Segmentation can provide the financial clues you need to start rebuilding operations after a crisis. Segmenting will help your organisation track positive performance, identify critical weaknesses and become more resilient.
In financial reporting, segmentation is the process of breaking down the whole organisation into various segments and focusing on each one’s progress. The segments could be based on departments, product lines, service lines or locations, for example.
The new guide from Hopscotch Accounting, A Roadmap to Organisational Resilience: Tips for strategies and success, describes how you can drill down on the financial results for each segment and make informed decisions for the future.
Why you need segmentation
Larger organisations already present reports in terms of segments to meet the AASB national accounting standards, Australian Accounting Standard AASB 8 Operating Segments.
However, segmenting is also a sound strategy for small to medium-size businesses and NFPs which are not legally required to deliver annual reports in this way.
Segmenting can be conducted for internal review and planning. Monthly updates on segment performance are especially valuable since external factors like the pandemic can cause change financial conditions to change rapidly.
Regular, cloud-based segment reporting makes it easier to respond to both problems and opportunities as they arise.
Ways to segment an organisation
You may want to discuss with your accountant the best way to approach segmentation. Following are examples of segmentation approaches:
- Geographic lines, such as the main offices or territories of a national company:
|Canberra (Head Office)||Sydney||Melbourne||Brisbane||Adelaide||Hobart||Port Hedland|
- Departmental lines, such as those in a medium-sized company:
|Sales department||Production department||Accounts department||Marketing department||R& D department|
- Or for a small to medium NFP, it might be:
Six-point segmentation plan
A plan to segment a small to medium business or NFP could cover these points:
- Determine the best way to divide your organisation into different segments
- Set up monthly accounts reporting for each segment
- Review the financial performance of each segment (revenue against direct and indirect costs) using ‘buckets’ tactic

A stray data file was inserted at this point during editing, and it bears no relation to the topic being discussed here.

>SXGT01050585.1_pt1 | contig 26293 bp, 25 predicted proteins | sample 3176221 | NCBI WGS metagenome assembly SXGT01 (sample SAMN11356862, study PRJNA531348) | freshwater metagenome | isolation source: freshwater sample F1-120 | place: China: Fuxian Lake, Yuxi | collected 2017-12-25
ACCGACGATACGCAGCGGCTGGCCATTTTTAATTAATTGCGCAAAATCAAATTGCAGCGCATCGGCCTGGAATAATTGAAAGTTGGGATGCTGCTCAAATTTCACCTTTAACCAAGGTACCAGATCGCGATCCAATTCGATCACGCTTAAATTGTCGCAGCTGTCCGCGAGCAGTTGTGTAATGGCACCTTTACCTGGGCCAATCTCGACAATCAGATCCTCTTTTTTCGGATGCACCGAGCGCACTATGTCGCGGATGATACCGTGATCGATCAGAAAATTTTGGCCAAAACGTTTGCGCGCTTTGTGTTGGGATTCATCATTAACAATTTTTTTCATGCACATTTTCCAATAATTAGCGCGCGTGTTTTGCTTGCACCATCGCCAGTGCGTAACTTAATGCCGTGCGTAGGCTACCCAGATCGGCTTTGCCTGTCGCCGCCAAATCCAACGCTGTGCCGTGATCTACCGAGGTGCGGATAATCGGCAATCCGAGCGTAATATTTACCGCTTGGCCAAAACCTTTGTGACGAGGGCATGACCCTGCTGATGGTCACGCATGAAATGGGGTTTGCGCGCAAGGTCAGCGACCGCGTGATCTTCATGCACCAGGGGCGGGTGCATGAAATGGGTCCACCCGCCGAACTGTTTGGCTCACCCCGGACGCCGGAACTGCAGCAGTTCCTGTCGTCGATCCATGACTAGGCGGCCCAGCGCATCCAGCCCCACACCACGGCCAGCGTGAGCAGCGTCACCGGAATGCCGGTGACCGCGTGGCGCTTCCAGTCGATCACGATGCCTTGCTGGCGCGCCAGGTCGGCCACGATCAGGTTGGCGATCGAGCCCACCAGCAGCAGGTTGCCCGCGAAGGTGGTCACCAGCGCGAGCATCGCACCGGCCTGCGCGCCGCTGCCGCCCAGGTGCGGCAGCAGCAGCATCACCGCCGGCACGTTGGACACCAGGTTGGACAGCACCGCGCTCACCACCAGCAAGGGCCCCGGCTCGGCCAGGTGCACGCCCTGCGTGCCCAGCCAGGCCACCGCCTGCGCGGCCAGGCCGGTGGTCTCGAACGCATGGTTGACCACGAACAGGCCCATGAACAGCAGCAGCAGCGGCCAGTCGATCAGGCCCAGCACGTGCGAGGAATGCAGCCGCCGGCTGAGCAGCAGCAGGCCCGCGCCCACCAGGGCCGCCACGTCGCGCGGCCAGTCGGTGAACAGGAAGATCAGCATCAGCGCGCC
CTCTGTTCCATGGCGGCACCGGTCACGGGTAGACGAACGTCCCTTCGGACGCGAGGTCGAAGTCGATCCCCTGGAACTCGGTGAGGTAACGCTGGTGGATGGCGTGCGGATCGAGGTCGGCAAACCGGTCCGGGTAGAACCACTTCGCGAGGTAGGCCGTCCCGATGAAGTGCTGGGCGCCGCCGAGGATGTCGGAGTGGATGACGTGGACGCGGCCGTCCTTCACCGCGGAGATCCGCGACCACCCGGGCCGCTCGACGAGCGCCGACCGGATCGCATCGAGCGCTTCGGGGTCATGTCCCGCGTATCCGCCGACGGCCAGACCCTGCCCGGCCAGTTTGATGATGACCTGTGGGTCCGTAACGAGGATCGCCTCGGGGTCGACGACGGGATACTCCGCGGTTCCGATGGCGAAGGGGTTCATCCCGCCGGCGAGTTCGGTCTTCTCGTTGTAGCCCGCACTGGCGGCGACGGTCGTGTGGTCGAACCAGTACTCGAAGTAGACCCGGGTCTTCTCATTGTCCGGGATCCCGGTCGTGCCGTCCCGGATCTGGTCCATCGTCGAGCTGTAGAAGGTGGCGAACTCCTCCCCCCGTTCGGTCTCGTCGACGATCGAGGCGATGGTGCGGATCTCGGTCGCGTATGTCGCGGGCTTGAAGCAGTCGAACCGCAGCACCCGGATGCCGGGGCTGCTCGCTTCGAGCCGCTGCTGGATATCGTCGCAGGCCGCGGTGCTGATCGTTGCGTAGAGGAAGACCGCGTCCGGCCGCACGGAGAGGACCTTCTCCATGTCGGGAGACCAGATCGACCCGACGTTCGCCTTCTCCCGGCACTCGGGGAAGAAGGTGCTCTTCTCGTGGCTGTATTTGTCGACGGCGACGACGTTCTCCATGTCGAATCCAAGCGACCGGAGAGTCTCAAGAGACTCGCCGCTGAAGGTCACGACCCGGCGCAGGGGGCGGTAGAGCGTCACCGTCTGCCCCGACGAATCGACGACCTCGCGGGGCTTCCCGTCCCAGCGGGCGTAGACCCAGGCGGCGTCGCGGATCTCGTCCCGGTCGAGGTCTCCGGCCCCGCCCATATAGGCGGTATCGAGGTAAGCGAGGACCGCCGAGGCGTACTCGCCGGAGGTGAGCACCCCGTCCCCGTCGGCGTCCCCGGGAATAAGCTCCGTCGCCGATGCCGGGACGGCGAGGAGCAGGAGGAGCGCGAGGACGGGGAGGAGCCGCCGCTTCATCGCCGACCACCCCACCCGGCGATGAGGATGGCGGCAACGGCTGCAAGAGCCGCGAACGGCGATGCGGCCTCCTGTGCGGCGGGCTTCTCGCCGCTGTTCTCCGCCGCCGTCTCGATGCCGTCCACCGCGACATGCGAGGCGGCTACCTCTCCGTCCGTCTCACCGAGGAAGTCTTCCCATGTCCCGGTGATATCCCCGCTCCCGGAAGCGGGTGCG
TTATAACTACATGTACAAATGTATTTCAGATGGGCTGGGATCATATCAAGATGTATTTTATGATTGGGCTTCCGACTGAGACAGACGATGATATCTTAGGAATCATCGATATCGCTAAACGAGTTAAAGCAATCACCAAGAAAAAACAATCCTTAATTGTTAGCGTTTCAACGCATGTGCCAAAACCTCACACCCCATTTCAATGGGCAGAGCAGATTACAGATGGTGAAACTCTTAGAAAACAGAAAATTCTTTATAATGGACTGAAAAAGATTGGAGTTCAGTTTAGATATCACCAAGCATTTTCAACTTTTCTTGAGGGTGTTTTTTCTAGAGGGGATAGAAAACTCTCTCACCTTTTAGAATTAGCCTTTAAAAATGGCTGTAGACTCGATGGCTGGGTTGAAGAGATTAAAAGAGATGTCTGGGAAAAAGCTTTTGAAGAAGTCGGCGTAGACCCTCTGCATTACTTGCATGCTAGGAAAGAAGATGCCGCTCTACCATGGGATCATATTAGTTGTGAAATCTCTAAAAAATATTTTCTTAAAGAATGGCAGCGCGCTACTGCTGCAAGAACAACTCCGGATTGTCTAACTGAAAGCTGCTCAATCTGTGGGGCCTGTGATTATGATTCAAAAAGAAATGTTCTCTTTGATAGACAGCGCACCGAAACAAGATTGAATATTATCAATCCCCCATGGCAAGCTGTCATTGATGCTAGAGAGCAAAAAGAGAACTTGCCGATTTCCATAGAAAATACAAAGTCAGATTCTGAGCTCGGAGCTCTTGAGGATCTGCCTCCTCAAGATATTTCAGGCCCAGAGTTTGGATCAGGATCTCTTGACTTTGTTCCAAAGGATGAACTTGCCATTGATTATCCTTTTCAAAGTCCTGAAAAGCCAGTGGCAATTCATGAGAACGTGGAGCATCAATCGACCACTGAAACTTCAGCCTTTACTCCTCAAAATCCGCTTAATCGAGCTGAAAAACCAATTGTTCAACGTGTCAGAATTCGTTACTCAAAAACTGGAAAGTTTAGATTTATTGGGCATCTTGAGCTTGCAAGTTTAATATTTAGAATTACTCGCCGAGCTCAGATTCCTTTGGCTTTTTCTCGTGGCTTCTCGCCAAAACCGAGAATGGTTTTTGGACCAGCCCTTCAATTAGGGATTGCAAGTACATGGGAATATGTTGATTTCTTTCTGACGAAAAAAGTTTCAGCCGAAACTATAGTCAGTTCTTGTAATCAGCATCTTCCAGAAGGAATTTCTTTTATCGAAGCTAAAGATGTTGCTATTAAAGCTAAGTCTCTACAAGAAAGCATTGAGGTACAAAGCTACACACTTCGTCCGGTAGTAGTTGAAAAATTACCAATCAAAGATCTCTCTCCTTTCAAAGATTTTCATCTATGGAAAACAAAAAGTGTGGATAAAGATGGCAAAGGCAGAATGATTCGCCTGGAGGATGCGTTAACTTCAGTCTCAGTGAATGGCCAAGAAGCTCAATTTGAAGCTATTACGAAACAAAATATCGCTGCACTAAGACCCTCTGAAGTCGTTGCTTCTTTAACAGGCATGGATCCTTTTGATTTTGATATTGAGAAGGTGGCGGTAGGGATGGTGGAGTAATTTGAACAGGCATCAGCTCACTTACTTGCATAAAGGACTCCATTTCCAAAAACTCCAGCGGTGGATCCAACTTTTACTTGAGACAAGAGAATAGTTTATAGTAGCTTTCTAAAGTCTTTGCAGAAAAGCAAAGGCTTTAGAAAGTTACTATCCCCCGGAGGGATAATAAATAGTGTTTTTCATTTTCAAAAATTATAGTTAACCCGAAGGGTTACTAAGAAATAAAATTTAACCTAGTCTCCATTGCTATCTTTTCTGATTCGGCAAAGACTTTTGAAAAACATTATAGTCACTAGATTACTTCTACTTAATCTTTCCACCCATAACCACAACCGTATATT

- Adjust operations for the best performing segments to lean on strengths
- Adjust operations for the poorly performing segments to reduce weakness and become more resilient
- Inform your rebuilding strategy by continued segment performance monitoring.
How Hopscotch Accounting can help
We can guide you through the segmentation process that may involve:
- Dividing the organisation into segments for financial reporting purposes
- Using a cloud-based accounting program to set up monthly segment reports
- Calculating and review the revenue, direct and indirect costs for each segment
- Financial recommendations to lean on strengths – the best performing segments
- Financial recommendations to reduce weakness and improve resilience – the poorly performing segments
- Ensuring cloud-based systems continue segment reporting and advise on strategy.
Benefits of segmentation
With many organisations struggling from the pandemic restrictions and global market downturn, segmenting is vital for understanding and improving performance.
By assessing how the individual parts of an organisation are working, you can achieve a more accurate picture of the organisation as a whole and bring in changes to achieve resilience.
Segmentation will allow you to review performance, plan how to lift all your organisation segments, replace, rebuild and succeed.
Hopscotch can help your organisation. Our free ebook A Roadmap to Organisational Resilience: Tips for strategies and success, will help business owners, directors, CFOs, and managers of both businesses and NFPs clarify their actions and implement an effective segmentation strategy. Our experienced accountants can provide advice on managing your organisation’s strategy to rebuild following a crisis.